The attention to detail in the writing has always been one of Hospital Playlist’s great achievements. Showing rather than telling is what it excels at. The new fellow attached to the ER is one in a long line of women, obviously thinks that Ahn Jeong-won is a good catch. But she’s too careless with her manner of a man she barely knows and Jeong-won differentially puts up his boundaries instantly. He can’t be what he was last season — going out with every woman in the hospital because she asks. He is a man with different priorities now.
While he may be a sage after a fashion, Ahn Jeong-won is also a big kid heart. It isn’t just because he hates Jun-wan using his stuff in their shared bathroom or that he hates sitting in the middle of the car backseat and whines about it, but now that he’s dating, the teenage boy within surfaces gleefully. That’s the persona that makes him so effective as a pediatrician. This is something I identified last year in the rough and tumble of forum discussions. Yes, he might be a living Buddha and has great patient insights but deep inside he’s a kind of Peter Pan. With regards to Jang Gyeo-ul he was behaving like a teenage boy in love probably the first time. And now he’s excited about dating and it’s refreshing to see a grown man so deliriously happy about being in love. It must do wonders for her too — boosting her confidence and making her feel special for her own self and not as a colleague or an apprentice.
It occurs to me then that the inner conflict that I had imagined in a fanfic that I wrote was not that far removed. A war must have been raging within Ahn Jeong-won for some months at least over his feelings for the GS resident. He liked her more than he let on and kept it all to himself. He confided in no one and even when Ik-jun pressed him about Jang Gyeo-ul, he didn’t outright admit to anything. Did he feel shame over it? He might have because he thought he was bound for the priesthood and that avenue was supposed to be closed to him. In the year he was determined to go for the priesthood, he met a girl in another hospital owned by his family and fell in love. The priesthood was never meant to be. Never. It was a red-herring writ large.
Love however is not in the air for everyone it seems. I’ve been having conversations on other platforms for the Ik-Song pairing and here as well. I can think we can all agree that it’s the probably not the last word on the matter. As I’ve said several times now, I don’t have strong views on this one way or another. If it’s going to happen, it will be a long drawn out process. Unfortunately it’s a big blow for Ik-jun no doubt who genuinely likes her and cares about her. He liked her while they were uni students and it made sense. She in all likelihood liked him too. But 20 years on, they’re in an entirely different dynamic which she likes. It’s comfortable and uncomplicated. Most of all she gets to hold on to her independence. Friends becoming lovers is much harder than people think. It’s one thing to be a best friend that you have meals with regularly and hang out but it’s another to become spouses under the same roof with firm habits already in play and a child. That’s why in general blended families are difficult to navigate. Maybe I’m being unduly realistic but I also take my cues from the show. There must be a reason why it takes pains to highlight the differences in their respective personalities. The reticence in the car during the drive back to Ik-jun’s place said volumes. Even if they seem like the obvious pairing in a K drama and the tropes are on their side, they’re not as young as the average core romance characters in most K dramas.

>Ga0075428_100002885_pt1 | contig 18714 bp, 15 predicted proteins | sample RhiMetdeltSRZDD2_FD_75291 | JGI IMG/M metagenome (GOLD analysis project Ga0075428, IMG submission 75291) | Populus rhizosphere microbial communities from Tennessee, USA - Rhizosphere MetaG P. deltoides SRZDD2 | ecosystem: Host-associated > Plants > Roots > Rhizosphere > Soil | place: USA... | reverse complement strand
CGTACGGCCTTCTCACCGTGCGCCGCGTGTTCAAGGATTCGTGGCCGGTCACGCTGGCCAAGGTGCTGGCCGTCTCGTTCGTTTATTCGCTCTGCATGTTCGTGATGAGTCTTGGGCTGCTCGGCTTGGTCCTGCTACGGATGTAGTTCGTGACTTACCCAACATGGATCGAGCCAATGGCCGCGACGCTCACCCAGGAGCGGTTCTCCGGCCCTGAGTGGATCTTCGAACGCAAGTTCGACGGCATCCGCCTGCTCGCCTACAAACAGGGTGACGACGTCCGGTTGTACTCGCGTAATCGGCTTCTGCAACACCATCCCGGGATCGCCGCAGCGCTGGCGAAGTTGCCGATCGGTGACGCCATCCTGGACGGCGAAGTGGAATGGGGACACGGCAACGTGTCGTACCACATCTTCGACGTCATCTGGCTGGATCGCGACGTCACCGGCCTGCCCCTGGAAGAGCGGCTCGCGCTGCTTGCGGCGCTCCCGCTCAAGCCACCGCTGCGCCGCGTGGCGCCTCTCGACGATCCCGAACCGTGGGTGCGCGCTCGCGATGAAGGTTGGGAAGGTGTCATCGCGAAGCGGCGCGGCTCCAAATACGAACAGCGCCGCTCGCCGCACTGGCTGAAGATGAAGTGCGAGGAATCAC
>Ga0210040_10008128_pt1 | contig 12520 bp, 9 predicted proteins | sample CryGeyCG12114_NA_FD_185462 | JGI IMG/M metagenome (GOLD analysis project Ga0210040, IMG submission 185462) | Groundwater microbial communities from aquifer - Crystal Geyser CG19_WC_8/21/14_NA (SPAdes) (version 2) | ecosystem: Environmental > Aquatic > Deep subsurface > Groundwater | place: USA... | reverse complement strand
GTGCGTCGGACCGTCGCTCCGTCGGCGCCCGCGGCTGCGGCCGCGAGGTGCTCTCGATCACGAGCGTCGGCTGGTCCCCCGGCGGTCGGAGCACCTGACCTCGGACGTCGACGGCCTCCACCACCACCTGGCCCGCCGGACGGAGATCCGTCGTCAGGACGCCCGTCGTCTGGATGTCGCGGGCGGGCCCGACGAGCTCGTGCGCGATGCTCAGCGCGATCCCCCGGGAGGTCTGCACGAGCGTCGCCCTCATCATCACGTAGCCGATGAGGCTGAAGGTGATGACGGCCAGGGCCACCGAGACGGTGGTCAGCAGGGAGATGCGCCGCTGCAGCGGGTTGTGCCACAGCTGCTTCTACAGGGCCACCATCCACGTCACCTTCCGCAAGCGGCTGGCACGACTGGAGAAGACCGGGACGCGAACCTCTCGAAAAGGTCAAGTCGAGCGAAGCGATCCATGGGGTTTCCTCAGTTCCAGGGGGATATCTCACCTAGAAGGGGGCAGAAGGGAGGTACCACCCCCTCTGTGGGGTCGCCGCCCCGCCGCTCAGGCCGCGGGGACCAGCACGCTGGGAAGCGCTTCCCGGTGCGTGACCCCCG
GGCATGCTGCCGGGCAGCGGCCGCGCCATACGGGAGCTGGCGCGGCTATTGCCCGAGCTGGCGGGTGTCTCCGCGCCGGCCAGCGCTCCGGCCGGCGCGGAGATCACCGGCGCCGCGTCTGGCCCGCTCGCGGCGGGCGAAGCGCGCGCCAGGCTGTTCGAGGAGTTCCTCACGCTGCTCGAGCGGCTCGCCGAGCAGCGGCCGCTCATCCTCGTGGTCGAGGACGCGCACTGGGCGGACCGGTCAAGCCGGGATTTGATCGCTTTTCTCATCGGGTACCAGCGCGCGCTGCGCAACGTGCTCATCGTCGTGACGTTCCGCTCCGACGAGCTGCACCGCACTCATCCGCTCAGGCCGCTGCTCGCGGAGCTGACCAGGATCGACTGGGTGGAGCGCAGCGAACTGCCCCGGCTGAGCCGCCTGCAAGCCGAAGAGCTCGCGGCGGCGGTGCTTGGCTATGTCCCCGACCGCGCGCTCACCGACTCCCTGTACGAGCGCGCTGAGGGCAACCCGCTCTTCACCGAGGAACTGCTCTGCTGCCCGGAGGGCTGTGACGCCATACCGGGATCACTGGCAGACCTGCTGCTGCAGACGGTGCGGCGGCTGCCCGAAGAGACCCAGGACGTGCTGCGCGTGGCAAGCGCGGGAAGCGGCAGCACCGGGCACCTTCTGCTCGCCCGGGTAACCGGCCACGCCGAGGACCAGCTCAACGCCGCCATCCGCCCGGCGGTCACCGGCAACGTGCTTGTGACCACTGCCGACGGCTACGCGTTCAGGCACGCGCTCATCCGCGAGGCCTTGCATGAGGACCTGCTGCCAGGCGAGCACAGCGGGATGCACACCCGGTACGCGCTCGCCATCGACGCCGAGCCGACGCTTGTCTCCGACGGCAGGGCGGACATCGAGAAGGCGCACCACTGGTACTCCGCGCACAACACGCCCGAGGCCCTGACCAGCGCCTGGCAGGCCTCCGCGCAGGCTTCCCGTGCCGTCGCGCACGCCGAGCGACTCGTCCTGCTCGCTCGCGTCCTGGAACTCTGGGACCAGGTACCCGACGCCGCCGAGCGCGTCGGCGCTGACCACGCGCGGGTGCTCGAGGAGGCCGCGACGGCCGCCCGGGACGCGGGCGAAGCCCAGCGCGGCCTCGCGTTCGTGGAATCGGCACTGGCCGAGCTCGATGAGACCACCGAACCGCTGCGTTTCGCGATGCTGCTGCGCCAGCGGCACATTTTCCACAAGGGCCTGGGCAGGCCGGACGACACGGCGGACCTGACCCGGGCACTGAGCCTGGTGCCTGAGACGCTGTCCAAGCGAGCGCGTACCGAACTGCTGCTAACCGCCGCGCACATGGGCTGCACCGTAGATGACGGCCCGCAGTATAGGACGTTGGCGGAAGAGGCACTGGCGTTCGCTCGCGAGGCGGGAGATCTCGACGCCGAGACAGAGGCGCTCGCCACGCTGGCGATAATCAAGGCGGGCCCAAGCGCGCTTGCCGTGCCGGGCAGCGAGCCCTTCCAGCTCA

The other thing that strikes me also as noteworthy is that he is not the only one she friendzoned in that short space of time. So that tells me that this isn’t about Ik-jun (or Chi-hong before that) per se. This is about Song-hwa and how she thinks about herself in relation to the people in her life. I can’t say with any authority that she is rejecting romance altogether (and I doubt it) but I what I’m sensing is that compartmentalizing her relationships is important. It’s neat and tidy… like her office… when Ik-jun and Jun-wan aren’t playing WW3 in it.
On the hand, I wonder if we really understand how much Song-hwa loves being part of the flawed five dynamic. She’s the only female in the group and they all fuss over her like brothers. Why would she give that up for an unknown future that may or may not work out? And if it doesn’t, what would that end up doing to the flawed five friendship? Would that go down the proverbial gurgler too? I imagine that Song-hwa would feel responsible for ruining a good thing then.
I supported the WinterGarden dynamic for pragmatic reasons too. Nothing I saw even in those early episodes suggested to me that Jeong-won should be a priest. To me it was so clear that his heart was elsewhere. More than that, he was in need of some salve or balm for his heart… more than a change of lifestyle. Falling in love was good for him and for Gyeo-ul too. She’s blossomed so much being in a professional and personal relationship with Jeong-won. That’s what we saw in the Episode 1. And this is why I supported the “bildugi” pairing too because of what it’s done for Ik-sun and it has definitely done wonders for Jun-wan’s development. I’m for anyone who can get Seok-hyeong to open up. I won’t be popular for saying this but I don’t feel the same compelling need for Song-hwa or Ik-jun who already seem to have it altogether in every way. Unless of course someone wants to make the argument that U-ju needs a mother. He probably does but Ik-jun has practically raised him on his own for most of his young life so there’s no sense of urgency in that regard either.
Finally I always like seeing Rosa, the chairman, the hospital director and Seok-hyeong’s mother socializing at Rosa’s place because there is something delightful and wonderful about seeing these wealthy types in down-to-earth situations like the rest of us… eating, drinking, talking about family. Status alone doesn’t define them. It’s irrelevant in friendship. That’s just one aspect of a larger panorama of who they are as individuals in this tapestry called Hospital Playlist.